Click here to close now.


Symbian Authors: Jack Newton, Kevin Benedict, Matthew Lobas, Shelly Palmer, RealWire News Distribution

News Feed Item

J.D. Power and Associates Reports: To Increase Electric Vehicle (EV) Sales, Automakers Must Address Economic Challenges, Not Just Tout Environmental Advantages

Lower Fuel Bills and Special Rates from Utility Companies are among Ways Electric Vehicles Owners May Save Money

WESTLAKE VILLAGE, Calif., Nov. 8, 2012 /PRNewswire/ --Electric vehicles (EVs) will remain a very small part of the U.S. market unless automakers can lower prices and demonstrate the economic benefits to consumers, according to the J.D. Power and Associates 2012 Electric Vehicle Ownership Experience Study(SM) released today.


The inaugural study explores the EV shopping and consideration experience as well as the ownership experience, and provides an analysis of the needs and expectations of current and future EV owners.

Current EV owners most often cite environmental friendliness as the most important benefit of owning an EV. Nearly one-half (44%) of these owners indicate the top benefit of their vehicle is lower emissions, compared with emissions from gasoline- or diesel-powered vehicles.  

However, consumers considering an EV for their next vehicle primarily want to lower their fuel costs. While 11 percent of consumers would consider an EV for its environmental benefits, 45 percent want to reap the economic benefits of fuel savings. For example, current EV owners report an average monthly increase in their utility bill of just $18 to recharge their vehicle's battery—which is significantly less than the $147 that they would typically pay for gasoline during the same period of time.

"Current EV owners focus on the emotional benefits of owning an electric vehicle—which are having positive effect on the environment—but the way for manufacturers to take EVs to the masses and increase sales is to address the economic equation," said Neal Oddes, senior director of the green practice at J.D. Power and Associates. "There still is a disconnect between the reality of the cost of an EV and the cost savings that consumers want to achieve."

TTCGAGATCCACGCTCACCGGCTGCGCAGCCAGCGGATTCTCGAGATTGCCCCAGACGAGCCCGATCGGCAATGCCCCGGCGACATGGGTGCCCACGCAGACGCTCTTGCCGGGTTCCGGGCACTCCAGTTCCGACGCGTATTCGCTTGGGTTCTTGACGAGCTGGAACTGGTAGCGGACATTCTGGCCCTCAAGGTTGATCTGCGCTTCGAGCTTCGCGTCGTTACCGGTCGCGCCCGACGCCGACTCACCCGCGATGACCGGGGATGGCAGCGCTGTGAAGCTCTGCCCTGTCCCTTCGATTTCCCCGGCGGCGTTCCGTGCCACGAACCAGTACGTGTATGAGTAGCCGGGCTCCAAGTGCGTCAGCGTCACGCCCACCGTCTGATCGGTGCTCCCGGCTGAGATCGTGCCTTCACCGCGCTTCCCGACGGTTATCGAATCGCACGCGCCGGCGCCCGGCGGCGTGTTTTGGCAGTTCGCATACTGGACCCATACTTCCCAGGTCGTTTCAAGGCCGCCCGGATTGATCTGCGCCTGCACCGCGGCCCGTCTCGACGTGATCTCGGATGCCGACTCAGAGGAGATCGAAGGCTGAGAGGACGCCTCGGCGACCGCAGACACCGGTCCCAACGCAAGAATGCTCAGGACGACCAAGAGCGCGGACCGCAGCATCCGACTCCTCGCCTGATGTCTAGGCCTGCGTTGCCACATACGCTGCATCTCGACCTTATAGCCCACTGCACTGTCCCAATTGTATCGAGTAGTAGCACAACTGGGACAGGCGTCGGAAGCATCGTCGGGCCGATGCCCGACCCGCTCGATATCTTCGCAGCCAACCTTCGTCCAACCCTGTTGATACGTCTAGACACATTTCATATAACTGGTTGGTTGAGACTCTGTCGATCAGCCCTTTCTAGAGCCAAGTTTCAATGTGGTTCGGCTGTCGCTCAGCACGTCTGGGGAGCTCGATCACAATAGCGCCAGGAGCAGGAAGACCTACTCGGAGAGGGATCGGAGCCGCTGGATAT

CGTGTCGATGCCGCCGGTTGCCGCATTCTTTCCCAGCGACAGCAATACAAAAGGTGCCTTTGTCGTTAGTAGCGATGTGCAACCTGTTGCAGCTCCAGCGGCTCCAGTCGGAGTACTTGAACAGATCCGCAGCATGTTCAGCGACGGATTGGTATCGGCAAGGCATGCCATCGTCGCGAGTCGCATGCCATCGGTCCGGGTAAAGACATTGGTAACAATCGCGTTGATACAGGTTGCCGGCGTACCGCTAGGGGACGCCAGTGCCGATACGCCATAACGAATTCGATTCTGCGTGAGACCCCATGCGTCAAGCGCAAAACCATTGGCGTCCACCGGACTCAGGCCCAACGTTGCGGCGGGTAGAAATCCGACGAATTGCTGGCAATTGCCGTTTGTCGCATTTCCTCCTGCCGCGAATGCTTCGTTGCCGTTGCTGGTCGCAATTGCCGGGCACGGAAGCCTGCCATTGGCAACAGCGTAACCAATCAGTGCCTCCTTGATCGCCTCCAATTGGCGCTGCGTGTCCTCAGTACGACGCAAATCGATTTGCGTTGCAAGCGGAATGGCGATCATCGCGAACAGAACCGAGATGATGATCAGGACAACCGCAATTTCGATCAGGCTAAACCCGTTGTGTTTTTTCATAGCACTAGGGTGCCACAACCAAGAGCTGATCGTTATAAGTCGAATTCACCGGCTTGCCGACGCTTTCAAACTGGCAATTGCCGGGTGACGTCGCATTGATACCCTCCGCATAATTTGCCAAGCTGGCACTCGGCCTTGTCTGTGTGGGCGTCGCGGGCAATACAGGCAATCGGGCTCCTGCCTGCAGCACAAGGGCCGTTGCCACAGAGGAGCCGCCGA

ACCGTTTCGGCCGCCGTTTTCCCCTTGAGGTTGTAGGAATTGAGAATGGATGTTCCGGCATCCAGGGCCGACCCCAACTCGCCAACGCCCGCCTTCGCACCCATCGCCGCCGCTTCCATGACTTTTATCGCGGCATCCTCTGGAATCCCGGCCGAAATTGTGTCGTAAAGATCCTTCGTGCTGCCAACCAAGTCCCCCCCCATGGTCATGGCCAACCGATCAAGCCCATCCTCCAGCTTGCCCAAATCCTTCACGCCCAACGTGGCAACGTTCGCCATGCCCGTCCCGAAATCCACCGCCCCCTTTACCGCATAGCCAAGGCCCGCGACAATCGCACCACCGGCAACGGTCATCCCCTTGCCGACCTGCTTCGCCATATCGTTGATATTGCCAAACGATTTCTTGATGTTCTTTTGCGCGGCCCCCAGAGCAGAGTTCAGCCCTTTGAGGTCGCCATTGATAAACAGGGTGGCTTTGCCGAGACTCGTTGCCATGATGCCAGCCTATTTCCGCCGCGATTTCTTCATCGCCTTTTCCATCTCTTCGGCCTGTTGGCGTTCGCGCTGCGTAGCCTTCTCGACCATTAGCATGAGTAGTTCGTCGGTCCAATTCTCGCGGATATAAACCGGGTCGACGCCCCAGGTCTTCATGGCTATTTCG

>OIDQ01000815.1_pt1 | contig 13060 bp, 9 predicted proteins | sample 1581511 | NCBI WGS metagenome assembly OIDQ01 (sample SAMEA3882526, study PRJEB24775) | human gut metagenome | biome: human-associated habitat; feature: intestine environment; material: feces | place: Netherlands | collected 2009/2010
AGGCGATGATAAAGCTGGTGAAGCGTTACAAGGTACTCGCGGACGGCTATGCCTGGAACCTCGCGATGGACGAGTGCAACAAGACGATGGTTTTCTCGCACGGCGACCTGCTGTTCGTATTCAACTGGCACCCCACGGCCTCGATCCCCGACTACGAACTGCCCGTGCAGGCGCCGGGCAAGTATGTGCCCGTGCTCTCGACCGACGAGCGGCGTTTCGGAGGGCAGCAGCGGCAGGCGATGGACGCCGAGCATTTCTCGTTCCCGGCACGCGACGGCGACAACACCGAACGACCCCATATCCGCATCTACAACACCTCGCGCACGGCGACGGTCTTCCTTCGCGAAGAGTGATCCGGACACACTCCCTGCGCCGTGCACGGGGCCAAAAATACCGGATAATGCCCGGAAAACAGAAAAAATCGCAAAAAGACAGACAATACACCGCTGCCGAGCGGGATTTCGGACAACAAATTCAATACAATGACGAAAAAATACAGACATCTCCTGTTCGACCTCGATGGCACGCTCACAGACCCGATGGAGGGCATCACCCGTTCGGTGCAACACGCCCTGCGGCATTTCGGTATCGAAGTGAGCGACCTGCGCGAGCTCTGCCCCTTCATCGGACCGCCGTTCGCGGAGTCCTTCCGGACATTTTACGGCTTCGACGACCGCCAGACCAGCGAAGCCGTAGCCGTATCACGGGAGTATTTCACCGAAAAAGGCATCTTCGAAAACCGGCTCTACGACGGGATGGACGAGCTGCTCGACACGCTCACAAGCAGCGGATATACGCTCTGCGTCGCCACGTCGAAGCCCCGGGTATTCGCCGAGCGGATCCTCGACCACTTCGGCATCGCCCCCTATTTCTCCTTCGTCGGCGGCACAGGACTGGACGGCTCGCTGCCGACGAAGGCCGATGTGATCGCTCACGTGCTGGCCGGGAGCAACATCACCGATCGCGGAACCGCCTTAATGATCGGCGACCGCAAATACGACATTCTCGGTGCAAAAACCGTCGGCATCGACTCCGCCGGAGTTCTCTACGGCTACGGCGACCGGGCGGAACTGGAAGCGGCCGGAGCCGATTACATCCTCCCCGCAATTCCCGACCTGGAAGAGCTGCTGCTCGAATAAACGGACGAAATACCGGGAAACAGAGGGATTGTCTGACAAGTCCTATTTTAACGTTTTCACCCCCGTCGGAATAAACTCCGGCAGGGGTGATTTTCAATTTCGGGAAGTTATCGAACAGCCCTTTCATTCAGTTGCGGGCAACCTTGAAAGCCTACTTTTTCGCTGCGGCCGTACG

Compared with sales prices for a similar gasoline-powered vehicle, the study finds that owners of all-electric vehicles (AEV) pay a premium of $10,000, on average, for their vehicle, while plug-in hybrid electric vehicle (PHEV) owners pay a $16,000 premium, on average. Based on annual fuel savings, it would take an average of 6.5 years for AEV owners to recoup the $10,000 premium they paid at the point of purchase, while the payoff point for PHEV ownership is 11 years. 

"The payback period is longer than most consumers keep their vehicle," said Oddes. "The bottom line is that the price has to come down, which requires a technological quantum leap to reduce the battery price. There also needs to be an improvement in the infrastructure, or the number of charging stations outside of the home. Until those two concerns are addressed, EV sales will remain flat."

The study finds that virtually all EV owners charge their vehicle at home. One-third of EV owners elect to use a standard 120-volt outlet to charge their vehicle rather than install a special home-charging station, which can recharge an electric vehicle in half the time that it takes when using a standard 120-volt household outlet, and provides greater ability to leverage lower off-peak electricity rates.

EV owners who elect to have a 240-volt charging station placed in their home pay an average of $1,500 for equipment, installation and inspection, plus a monthly amount for the electricity used. However, the study finds that 43 percent of owners received their charging station for free. Among those who do pay, the cost of the charging station, installation and inspection are recouped through fuel savings in the first year of ownership.

"Some utility companies offer lower rates when EV owners charge their vehicle at home overnight," said Oddes. "The availability of special electric rates for EVs varies by utility company and region. For instance, most California utilities offer EV discount plans, but few utilities in other states currently do the same."

The study finds that 31 percent of  EV owners are either on a time-of-day plan through their utility company that offers lower-priced charging during off-peak hours (entire household on same meter); have a special EV plan with a separate meter; or pay a flat fee per month to charge their EV (no separate meter required).

"Electric utility companies have an opportunity to focus more on EVs, as the utilities are not currently being thought of by consumers as part of the EV equation," said Jeff Conklin, senior director of the energy practice at J.D. Power and Associates. "The study shows that consumers perceive their electric company more favorably when it provides special rates for EV charging."

The study finds that nearly one-half (43%) of EV owners indicate they also charge their vehicle away from home. Whether at work or in public places, such as shopping malls and airports, when they charge their vehicle away from home, 85 percent of the time EV owners don't have to pay for the service.